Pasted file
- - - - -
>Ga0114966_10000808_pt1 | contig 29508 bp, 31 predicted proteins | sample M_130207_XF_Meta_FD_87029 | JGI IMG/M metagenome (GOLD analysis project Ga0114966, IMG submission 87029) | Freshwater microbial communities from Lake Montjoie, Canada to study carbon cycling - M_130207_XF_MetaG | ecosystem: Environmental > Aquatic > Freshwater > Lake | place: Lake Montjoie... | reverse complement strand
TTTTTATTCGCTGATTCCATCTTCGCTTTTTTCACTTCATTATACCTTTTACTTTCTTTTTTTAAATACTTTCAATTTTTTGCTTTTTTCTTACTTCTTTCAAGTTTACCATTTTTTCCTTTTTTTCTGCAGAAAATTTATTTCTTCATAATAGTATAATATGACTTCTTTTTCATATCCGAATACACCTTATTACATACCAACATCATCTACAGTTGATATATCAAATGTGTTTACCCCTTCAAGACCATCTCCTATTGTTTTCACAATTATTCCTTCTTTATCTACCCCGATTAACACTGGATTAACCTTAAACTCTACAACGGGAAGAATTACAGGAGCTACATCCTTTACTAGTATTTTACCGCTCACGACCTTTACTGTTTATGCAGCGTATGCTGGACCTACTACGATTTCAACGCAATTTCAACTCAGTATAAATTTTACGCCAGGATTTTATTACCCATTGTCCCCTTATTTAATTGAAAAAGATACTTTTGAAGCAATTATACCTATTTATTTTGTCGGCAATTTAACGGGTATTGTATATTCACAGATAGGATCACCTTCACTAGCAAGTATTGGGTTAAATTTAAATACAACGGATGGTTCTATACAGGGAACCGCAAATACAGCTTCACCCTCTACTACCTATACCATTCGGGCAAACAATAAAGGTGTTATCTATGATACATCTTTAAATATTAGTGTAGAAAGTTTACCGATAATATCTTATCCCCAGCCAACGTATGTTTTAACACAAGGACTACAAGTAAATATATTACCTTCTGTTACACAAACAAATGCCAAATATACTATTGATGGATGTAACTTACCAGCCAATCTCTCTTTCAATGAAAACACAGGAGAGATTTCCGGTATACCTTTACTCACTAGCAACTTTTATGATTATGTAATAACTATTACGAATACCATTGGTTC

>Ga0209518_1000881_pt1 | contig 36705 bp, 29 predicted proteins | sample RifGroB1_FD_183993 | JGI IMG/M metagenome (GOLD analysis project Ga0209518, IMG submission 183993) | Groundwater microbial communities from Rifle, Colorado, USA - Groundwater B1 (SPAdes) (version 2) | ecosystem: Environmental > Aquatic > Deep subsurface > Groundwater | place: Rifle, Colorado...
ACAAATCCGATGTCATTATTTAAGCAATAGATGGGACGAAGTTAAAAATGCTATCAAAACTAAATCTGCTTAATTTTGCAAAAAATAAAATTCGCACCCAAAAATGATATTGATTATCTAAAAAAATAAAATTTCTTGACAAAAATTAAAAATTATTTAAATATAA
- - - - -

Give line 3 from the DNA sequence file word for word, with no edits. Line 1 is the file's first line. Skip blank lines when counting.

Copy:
>Ga0209518_1000881_pt1 | contig 36705 bp, 29 predicted proteins | sample RifGroB1_FD_183993 | JGI IMG/M metagenome (GOLD analysis project Ga0209518, IMG submission 183993) | Groundwater microbial communities from Rifle, Colorado, USA - Groundwater B1 (SPAdes) (version 2) | ecosystem: Environmental > Aquatic > Deep subsurface > Groundwater | place: Rifle, Colorado...